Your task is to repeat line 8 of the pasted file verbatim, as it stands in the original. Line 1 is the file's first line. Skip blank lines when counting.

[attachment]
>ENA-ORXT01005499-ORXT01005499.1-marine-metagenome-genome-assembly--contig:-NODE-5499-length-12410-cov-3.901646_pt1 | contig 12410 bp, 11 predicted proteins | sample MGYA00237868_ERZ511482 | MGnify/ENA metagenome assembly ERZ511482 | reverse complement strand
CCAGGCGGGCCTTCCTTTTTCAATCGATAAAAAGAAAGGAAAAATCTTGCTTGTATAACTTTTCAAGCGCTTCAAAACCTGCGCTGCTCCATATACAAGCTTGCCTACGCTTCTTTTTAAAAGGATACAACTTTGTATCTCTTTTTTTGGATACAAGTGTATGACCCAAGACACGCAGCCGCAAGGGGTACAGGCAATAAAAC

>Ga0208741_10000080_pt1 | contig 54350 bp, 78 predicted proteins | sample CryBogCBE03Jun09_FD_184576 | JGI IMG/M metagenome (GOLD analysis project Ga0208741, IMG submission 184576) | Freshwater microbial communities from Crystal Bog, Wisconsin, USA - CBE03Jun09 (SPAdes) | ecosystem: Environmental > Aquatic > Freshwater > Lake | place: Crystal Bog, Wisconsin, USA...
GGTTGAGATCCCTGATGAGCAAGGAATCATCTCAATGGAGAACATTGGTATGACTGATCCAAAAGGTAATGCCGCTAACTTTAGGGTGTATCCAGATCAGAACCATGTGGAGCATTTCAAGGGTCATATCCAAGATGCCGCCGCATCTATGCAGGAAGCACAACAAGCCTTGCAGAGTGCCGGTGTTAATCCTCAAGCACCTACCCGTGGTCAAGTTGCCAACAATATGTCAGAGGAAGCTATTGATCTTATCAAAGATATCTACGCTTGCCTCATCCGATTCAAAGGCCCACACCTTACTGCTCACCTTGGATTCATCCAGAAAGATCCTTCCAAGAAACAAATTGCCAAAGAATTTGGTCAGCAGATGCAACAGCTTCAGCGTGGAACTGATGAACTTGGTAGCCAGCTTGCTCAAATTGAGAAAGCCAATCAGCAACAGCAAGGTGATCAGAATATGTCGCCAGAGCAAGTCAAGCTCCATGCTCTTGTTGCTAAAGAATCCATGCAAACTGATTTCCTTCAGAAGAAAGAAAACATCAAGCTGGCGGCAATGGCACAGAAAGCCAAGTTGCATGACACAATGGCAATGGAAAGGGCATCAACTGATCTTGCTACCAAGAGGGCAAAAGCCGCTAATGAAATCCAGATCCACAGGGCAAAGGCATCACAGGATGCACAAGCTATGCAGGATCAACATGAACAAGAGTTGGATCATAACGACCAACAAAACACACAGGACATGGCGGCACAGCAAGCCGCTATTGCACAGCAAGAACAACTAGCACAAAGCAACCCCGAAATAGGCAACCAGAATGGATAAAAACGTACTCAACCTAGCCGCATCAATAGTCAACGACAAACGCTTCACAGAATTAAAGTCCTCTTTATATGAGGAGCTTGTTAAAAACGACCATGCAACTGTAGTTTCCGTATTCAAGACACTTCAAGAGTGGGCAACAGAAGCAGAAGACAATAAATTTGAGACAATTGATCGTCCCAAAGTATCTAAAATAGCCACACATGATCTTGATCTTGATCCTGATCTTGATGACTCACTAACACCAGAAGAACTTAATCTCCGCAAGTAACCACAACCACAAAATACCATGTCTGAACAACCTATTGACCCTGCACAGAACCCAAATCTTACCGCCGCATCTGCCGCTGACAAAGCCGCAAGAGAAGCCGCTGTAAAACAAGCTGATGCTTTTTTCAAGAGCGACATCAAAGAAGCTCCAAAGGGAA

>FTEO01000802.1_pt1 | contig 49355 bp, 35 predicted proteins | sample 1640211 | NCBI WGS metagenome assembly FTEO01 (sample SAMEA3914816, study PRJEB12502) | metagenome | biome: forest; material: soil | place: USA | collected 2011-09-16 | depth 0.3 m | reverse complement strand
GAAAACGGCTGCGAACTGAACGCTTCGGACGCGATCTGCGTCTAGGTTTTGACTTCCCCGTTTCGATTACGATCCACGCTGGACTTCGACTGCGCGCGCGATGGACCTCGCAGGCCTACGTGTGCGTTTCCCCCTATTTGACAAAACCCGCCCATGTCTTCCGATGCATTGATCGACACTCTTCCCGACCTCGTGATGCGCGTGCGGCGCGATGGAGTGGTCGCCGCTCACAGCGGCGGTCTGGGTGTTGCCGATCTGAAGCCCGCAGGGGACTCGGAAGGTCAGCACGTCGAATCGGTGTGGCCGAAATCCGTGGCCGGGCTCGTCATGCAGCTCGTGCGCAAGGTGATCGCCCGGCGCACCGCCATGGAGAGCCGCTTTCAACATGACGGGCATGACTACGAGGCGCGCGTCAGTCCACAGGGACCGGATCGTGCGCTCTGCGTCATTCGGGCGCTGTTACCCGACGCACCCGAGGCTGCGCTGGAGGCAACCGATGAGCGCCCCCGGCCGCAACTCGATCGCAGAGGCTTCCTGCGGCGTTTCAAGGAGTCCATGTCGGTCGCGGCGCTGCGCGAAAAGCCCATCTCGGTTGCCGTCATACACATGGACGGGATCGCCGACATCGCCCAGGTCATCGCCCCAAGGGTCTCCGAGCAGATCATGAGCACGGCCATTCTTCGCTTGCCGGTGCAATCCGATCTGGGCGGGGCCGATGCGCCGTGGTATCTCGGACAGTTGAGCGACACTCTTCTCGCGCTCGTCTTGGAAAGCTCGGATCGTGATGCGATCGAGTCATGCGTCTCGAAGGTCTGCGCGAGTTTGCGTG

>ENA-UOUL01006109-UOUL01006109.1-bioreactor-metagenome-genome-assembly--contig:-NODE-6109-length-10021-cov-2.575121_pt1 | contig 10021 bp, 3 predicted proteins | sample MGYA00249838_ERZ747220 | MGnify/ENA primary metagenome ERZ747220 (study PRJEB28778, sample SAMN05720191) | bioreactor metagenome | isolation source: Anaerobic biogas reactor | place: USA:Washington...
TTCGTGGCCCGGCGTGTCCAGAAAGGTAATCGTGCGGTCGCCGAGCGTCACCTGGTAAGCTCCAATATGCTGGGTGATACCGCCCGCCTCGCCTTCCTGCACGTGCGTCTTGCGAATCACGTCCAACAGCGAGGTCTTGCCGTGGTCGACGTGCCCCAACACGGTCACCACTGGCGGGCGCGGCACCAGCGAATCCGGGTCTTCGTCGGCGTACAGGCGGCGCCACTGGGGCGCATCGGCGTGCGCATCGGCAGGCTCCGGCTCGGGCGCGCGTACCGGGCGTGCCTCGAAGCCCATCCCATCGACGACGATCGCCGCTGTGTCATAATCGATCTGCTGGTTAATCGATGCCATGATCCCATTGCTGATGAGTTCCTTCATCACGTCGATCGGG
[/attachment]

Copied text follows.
TTCGTGGCCCGGCGTGTCCAGAAAGGTAATCGTGCGGTCGCCGAGCGTCACCTGGTAAGCTCCAATATGCTGGGTGATACCGCCCGCCTCGCCTTCCTGCACGTGCGTCTTGCGAATCACGTCCAACAGCGAGGTCTTGCCGTGGTCGACGTGCCCCAACACGGTCACCACTGGCGGGCGCGGCACCAGCGAATCCGGGTCTTCGTCGGCGTACAGGCGGCGCCACTGGGGCGCATCGGCGTGCGCATCGGCAGGCTCCGGCTCGGGCGCGCGTACCGGGCGTGCCTCGAAGCCCATCCCATCGACGACGATCGCCGCTGTGTCATAATCGATCTGCTGGTTAATCGATGCCATGATCCCATTGCTGATGAGTTCCTTCATCACGTCGATCGGG